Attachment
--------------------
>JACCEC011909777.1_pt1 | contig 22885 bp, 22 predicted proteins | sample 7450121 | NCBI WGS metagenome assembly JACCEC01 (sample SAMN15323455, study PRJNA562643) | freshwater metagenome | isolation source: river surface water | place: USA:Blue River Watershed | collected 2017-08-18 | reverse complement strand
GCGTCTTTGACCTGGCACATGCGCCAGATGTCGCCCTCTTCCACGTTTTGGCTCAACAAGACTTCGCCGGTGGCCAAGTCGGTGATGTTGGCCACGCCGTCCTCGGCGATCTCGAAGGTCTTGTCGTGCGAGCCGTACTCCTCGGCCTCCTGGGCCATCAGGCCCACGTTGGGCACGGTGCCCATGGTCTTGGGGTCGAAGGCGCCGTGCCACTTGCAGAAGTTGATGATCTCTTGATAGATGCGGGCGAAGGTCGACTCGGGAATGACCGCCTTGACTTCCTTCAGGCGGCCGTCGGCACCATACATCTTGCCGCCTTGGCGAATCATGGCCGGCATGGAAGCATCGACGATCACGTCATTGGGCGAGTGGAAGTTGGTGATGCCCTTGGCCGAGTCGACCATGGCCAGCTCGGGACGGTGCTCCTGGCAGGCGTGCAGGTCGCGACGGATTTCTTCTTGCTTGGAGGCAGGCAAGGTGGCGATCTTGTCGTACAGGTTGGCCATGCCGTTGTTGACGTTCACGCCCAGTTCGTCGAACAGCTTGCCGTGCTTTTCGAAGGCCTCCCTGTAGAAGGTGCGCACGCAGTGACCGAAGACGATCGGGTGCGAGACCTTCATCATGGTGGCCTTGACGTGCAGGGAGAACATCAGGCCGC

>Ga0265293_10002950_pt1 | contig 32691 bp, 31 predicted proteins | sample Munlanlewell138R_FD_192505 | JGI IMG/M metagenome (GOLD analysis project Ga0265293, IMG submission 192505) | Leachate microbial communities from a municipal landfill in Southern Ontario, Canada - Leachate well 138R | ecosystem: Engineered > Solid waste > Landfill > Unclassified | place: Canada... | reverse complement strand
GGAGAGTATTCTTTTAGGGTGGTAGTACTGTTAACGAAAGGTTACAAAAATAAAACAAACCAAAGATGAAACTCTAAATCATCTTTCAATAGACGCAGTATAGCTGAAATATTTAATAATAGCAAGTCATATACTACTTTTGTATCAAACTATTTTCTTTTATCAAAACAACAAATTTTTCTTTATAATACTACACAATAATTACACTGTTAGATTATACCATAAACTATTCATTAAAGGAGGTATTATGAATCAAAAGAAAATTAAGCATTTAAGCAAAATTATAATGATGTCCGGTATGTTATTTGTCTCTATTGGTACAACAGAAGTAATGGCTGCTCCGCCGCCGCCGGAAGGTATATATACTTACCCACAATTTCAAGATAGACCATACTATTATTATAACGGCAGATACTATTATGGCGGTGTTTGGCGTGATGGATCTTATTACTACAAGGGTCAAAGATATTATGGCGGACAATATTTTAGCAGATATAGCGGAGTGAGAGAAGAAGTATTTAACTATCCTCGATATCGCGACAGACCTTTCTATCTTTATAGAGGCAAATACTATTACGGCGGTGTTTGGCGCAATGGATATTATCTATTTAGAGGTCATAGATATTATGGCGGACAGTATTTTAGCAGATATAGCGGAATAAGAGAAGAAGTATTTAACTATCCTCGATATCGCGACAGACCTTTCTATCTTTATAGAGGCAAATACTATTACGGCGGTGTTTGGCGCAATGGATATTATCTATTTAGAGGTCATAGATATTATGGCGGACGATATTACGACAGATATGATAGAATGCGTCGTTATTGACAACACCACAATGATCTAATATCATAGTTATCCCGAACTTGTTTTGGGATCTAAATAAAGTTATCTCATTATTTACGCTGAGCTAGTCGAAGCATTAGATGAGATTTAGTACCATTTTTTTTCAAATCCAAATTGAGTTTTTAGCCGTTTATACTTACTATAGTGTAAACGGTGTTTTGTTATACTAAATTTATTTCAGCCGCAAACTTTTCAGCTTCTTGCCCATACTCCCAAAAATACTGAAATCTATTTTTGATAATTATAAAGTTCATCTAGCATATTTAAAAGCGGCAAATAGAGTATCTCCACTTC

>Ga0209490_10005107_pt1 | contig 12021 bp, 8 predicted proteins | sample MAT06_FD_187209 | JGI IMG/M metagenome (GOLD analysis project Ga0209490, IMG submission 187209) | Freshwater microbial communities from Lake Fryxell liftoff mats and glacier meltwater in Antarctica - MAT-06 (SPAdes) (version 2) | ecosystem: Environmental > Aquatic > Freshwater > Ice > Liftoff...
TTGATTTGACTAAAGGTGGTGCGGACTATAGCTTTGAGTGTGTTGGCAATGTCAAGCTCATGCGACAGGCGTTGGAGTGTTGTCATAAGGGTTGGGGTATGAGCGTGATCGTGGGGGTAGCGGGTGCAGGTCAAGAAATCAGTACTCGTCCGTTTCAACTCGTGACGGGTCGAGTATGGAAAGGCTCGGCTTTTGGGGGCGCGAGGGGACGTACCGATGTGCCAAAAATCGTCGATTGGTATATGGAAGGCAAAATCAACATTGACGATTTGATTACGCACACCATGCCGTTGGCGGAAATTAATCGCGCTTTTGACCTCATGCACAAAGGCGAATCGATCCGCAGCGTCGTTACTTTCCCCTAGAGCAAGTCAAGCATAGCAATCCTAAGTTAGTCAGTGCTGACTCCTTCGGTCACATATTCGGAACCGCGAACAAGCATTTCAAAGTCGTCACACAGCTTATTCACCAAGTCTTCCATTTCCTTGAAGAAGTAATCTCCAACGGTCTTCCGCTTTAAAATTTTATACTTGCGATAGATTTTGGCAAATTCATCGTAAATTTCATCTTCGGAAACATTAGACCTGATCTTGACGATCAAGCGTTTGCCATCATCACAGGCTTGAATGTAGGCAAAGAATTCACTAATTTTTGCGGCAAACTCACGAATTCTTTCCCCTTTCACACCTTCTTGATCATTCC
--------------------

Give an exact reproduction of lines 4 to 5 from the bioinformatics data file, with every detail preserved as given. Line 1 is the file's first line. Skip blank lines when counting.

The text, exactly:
GGAGAGTATTCTTTTAGGGTGGTAGTACTGTTAACGAAAGGTTACAAAAATAAAACAAACCAAAGATGAAACTCTAAATCATCTTTCAATAGACGCAGTATAGCTGAAATATTTAATAATAGCAAGTCATATACTACTTTTGTATCAAACTATTTTCTTTTATCAAAACAACAAATTTTTCTTTATAATACTACACAATAATTACACTGTTAGATTATACCATAAACTATTCATTAAAGGAGGTATTATGAATCAAAAGAAAATTAAGCATTTAAGCAAAATTATAATGATGTCCGGTATGTTATTTGTCTCTATTGGTACAACAGAAGTAATGGCTGCTCCGCCGCCGCCGGAAGGTATATATACTTACCCACAATTTCAAGATAGACCATACTATTATTATAACGGCAGATACTATTATGGCGGTGTTTGGCGTGATGGATCTTATTACTACAAGGGTCAAAGATATTATGGCGGACAATATTTTAGCAGATATAGCGGAGTGAGAGAAGAAGTATTTAACTATCCTCGATATCGCGACAGACCTTTCTATCTTTATAGAGGCAAATACTATTACGGCGGTGTTTGGCGCAATGGATATTATCTATTTAGAGGTCATAGATATTATGGCGGACAGTATTTTAGCAGATATAGCGGAATAAGAGAAGAAGTATTTAACTATCCTCGATATCGCGACAGACCTTTCTATCTTTATAGAGGCAAATACTATTACGGCGGTGTTTGGCGCAATGGATATTATCTATTTAGAGGTCATAGATATTATGGCGGACGATATTACGACAGATATGATAGAATGCGTCGTTATTGACAACACCACAATGATCTAATATCATAGTTATCCCGAACTTGTTTTGGGATCTAAATAAAGTTATCTCATTATTTACGCTGAGCTAGTCGAAGCATTAGATGAGATTTAGTACCATTTTTTTTCAAATCCAAATTGAGTTTTTAGCCGTTTATACTTACTATAGTGTAAACGGTGTTTTGTTATACTAAATTTATTTCAGCCGCAAACTTTTCAGCTTCTTGCCCATACTCCCAAAAATACTGAAATCTATTTTTGATAATTATAAAGTTCATCTAGCATATTTAAAAGCGGCAAATAGAGTATCTCCACTTC

>Ga0209490_10005107_pt1 | contig 12021 bp, 8 predicted proteins | sample MAT06_FD_187209 | JGI IMG/M metagenome (GOLD analysis project Ga0209490, IMG submission 187209) | Freshwater microbial communities from Lake Fryxell liftoff mats and glacier meltwater in Antarctica - MAT-06 (SPAdes) (version 2) | ecosystem: Environmental > Aquatic > Freshwater > Ice > Liftoff...